Biotic effects of environmental catastrophes at the end of the Cretaceous and early Tertiary: Guembelitria and Heterohelix blooms

TitleBiotic effects of environmental catastrophes at the end of the Cretaceous and early Tertiary: Guembelitria and Heterohelix blooms
Publication TypeJournal Article
Year of Publication2008
AuthorsPardo, A, Keller, G
JournalCretaceous Research
Pagination1058 - 1073
Date PublishedJan-10-2008
KeywordsCatastrophes, eutrophy, Guembelitria & Heterohelix blooms, K-T, Late Maastrichtian

In this study we report similar biotic response patterns in planktic foraminiferal assemblages, whether in association with volcanism, impacts or climate change at the end of the Cretaceous and early Tertiary. During and after each type of catastrophe two groups dominate high stress assemblages: (1) the small Guembelitria species, which are interpreted as having thrived in eutrophic surface waters where other species rarely survived; and (2) the low oxygen tolerant small Heterohelix species, which thrived at times of an expanding oxygen minimum zone associated with high nutrients and a stratified water column. The ecosystem collapse appears to be primarily the result of high macro- and micronutrient influx (from impacts, volcanism and erosion) leading to eutrophication and phytoplankton blooms (i.e., primary producers) that result in toxic conditions for foraminifera. Once nutrients decrease due to consumption by phytoplankton, the first opportunistic foraminifera, the Guembelitria, appear and graze on phytoplankton, rapidly reproduce (heterochronic acceleration) and increase populations exponentially. With nutrient depletion Guembelitria populations rapidly decrease leading to ecologic niches for other generalists and ecosystem recovery. Small low O2 tolerant heterohelicid populations mark this second stage, followed by small trochospiral and planispiral species. With further environmental recovery, increasing competition, niche development, and restoration of a well-stratified watermass, oligotrophic conditions are restored opening habitats for large, highly specialized species and a return to normal diverse assemblages. Such highly stressed ecological successions are observed in association with mantle plume volcanism in the Indian Ocean, Andean volcanism in Argentina and shallow inland seas in Egypt and Madagascar during the late Maastrichtian, the K-T impact, volcanism during the early Danian, and intense upwelling and climate extremes. We present a simple model to explain the ecological succession and recovery phases that follow major biotic perturbations.  PDF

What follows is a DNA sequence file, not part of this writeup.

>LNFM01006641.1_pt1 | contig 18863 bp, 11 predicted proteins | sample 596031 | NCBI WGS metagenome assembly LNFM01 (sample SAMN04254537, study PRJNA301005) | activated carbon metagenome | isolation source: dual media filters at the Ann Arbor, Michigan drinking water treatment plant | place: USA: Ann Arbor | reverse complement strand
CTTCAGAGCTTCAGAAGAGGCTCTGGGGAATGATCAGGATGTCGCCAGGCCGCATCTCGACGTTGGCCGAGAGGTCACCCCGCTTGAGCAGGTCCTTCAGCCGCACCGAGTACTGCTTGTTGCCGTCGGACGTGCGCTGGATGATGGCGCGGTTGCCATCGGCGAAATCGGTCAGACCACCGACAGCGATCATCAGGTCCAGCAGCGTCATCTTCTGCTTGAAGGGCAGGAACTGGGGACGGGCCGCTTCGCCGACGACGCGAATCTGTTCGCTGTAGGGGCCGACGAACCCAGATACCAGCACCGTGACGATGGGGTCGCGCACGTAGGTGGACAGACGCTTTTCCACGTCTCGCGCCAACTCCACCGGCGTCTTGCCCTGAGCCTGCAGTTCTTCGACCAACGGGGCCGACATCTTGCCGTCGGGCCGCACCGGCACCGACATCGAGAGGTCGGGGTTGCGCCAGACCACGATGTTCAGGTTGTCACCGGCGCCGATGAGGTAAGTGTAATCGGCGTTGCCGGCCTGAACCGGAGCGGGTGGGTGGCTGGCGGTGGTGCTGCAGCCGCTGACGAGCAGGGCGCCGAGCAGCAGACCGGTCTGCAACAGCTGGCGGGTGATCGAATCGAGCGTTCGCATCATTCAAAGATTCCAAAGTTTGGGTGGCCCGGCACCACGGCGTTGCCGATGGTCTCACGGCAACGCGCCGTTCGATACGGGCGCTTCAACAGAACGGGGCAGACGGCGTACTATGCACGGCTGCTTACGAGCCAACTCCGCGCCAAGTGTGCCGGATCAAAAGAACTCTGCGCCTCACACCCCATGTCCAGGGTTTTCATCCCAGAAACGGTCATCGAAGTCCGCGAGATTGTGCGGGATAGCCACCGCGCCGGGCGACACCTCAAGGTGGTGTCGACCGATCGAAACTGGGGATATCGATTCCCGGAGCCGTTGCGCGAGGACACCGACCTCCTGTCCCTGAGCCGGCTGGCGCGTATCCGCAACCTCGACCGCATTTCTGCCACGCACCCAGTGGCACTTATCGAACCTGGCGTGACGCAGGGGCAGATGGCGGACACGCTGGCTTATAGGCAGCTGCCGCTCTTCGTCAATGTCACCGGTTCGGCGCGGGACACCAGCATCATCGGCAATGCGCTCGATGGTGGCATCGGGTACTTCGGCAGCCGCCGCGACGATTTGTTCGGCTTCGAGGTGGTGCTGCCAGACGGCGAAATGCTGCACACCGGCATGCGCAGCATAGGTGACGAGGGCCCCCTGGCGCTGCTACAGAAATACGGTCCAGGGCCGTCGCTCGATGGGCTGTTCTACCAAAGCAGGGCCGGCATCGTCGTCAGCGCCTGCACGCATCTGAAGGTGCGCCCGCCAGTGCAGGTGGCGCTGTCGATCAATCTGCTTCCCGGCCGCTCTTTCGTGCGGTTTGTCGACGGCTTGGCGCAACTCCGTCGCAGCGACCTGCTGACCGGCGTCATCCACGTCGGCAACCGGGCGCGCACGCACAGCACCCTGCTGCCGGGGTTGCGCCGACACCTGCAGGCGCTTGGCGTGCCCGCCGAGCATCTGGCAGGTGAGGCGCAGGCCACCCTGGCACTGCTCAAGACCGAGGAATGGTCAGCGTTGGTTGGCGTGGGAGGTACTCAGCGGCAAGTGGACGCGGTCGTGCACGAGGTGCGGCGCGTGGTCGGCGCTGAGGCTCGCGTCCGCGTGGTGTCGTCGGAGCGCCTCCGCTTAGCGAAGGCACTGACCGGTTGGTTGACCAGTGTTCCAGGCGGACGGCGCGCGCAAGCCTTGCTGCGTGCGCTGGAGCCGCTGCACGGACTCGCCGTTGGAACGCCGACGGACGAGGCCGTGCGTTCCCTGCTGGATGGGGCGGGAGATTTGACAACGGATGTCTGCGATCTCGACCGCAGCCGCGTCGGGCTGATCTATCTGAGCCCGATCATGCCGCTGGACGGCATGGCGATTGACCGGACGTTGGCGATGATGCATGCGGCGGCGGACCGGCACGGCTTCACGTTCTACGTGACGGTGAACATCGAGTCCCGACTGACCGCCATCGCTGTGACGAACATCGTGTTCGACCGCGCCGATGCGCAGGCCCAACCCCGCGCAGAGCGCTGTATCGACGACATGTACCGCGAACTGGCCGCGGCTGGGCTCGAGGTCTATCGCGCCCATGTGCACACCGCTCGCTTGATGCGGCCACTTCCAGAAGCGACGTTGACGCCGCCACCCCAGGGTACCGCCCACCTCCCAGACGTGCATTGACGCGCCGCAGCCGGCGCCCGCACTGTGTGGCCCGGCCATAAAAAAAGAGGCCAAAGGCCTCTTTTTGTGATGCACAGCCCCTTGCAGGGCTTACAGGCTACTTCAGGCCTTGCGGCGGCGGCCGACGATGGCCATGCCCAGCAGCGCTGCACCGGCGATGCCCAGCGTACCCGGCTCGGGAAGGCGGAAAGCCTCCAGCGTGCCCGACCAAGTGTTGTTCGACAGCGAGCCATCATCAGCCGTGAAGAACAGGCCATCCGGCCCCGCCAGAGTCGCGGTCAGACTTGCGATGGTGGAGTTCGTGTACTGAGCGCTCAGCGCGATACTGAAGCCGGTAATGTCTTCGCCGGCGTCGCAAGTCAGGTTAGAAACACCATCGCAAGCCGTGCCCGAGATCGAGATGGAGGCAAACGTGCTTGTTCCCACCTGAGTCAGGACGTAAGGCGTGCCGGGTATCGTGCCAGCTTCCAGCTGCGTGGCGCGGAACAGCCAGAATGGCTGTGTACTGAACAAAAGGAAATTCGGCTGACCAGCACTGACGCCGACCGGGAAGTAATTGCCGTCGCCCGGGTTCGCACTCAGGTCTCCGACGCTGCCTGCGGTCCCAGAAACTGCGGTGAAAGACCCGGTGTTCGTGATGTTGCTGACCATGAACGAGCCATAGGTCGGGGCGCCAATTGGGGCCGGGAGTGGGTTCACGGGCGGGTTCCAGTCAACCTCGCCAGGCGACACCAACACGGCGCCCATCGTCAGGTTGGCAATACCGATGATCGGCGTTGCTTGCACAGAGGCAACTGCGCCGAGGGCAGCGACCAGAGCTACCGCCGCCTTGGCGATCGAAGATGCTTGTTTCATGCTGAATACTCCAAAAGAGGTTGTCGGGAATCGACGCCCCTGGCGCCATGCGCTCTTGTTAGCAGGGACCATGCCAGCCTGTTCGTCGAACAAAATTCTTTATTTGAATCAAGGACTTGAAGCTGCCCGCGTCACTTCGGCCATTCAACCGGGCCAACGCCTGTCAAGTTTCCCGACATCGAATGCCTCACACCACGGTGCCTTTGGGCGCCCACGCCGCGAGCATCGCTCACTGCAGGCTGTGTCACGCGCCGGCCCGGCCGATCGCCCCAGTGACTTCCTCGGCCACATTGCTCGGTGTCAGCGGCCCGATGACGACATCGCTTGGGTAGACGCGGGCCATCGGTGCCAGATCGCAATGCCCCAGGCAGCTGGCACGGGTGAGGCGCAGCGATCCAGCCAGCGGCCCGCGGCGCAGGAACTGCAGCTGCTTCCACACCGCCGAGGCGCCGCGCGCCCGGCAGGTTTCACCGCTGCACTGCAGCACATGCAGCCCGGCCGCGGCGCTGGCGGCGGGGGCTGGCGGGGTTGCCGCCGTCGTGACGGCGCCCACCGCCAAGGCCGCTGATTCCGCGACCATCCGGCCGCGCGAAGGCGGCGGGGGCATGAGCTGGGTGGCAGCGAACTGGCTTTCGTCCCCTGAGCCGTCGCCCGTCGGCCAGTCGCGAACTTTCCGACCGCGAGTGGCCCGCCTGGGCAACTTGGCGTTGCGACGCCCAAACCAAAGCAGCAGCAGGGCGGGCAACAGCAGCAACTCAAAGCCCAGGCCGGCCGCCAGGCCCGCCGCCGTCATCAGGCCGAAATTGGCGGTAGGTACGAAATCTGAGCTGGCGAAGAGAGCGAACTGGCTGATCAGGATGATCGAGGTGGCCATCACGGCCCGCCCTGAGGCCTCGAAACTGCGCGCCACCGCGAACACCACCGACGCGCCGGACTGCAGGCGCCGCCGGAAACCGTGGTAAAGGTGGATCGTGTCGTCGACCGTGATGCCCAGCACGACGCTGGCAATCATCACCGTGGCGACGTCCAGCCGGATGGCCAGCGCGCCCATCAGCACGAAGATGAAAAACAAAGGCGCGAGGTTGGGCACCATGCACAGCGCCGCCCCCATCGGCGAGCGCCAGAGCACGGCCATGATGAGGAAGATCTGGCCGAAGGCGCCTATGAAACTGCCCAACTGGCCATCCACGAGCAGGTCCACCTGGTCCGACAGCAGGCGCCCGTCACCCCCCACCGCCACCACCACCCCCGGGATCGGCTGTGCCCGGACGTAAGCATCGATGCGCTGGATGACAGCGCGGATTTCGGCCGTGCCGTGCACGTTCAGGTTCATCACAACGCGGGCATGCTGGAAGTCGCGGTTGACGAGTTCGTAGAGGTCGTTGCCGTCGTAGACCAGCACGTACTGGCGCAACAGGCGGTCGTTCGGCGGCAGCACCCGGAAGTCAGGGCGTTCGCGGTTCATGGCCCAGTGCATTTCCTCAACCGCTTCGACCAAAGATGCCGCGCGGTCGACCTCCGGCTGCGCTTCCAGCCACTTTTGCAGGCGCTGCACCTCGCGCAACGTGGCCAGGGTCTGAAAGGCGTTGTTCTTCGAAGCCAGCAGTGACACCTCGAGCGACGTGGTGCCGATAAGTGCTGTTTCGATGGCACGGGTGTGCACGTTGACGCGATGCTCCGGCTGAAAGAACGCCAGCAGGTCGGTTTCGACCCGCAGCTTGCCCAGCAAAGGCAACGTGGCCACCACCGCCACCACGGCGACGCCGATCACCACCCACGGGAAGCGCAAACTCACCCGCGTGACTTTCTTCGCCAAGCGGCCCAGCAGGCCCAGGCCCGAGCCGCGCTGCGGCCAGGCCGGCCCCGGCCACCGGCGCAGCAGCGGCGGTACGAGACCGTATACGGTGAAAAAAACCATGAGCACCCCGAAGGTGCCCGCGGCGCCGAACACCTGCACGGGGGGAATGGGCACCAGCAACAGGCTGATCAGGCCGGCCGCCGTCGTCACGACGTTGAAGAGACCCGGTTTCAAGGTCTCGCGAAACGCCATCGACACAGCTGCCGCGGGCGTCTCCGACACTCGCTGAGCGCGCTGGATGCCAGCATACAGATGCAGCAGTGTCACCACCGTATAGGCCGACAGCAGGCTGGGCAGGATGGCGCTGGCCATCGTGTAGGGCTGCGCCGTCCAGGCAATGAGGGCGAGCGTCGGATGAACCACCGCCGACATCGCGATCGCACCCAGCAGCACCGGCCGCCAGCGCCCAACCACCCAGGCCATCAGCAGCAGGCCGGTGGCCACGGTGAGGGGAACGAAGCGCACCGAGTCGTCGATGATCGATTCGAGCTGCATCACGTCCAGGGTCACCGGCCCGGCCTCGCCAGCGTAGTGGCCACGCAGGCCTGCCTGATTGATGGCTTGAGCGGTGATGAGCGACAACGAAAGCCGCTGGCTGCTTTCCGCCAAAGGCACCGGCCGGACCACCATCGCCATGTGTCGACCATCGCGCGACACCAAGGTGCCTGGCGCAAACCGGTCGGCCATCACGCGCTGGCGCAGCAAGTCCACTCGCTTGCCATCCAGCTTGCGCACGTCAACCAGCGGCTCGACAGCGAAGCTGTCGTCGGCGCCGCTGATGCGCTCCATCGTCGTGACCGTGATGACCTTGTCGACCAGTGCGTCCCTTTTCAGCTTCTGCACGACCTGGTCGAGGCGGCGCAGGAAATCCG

Short TitleCretaceous Research